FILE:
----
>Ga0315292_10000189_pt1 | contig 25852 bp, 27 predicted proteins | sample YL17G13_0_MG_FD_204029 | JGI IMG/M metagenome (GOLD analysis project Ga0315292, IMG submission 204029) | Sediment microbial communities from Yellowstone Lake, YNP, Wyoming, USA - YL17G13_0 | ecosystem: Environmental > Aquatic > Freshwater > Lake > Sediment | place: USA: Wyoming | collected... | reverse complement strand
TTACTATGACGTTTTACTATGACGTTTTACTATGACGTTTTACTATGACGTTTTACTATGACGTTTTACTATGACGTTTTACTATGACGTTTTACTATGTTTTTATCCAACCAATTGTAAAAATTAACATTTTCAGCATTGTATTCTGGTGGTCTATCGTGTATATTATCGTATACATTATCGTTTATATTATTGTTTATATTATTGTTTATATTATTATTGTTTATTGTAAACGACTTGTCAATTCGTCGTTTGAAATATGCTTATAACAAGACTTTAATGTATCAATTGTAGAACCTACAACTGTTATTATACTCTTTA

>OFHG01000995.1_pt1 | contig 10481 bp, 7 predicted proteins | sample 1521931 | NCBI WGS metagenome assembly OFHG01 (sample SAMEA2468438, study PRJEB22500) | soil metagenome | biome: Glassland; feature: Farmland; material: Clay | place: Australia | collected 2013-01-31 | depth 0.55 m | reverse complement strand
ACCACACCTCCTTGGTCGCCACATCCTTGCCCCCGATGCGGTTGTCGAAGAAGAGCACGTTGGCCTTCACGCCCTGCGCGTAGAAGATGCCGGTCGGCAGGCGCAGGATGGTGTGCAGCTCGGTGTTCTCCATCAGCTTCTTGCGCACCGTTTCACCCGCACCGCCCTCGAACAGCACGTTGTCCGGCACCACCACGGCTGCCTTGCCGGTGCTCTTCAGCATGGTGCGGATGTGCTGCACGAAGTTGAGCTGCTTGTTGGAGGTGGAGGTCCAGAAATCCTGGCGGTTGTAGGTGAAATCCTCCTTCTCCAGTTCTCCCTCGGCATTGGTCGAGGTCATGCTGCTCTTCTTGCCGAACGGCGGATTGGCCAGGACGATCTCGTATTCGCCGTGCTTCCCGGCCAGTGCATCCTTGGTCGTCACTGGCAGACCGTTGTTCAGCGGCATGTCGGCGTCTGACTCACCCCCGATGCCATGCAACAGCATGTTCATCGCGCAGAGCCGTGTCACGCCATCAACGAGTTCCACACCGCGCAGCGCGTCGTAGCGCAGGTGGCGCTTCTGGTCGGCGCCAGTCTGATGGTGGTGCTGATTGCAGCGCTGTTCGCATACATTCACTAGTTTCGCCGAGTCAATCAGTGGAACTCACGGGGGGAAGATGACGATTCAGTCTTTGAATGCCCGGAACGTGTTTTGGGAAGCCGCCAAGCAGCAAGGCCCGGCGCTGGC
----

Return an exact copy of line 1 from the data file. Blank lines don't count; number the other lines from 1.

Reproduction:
>Ga0315292_10000189_pt1 | contig 25852 bp, 27 predicted proteins | sample YL17G13_0_MG_FD_204029 | JGI IMG/M metagenome (GOLD analysis project Ga0315292, IMG submission 204029) | Sediment microbial communities from Yellowstone Lake, YNP, Wyoming, USA - YL17G13_0 | ecosystem: Environmental > Aquatic > Freshwater > Lake > Sediment | place: USA: Wyoming | collected... | reverse complement strand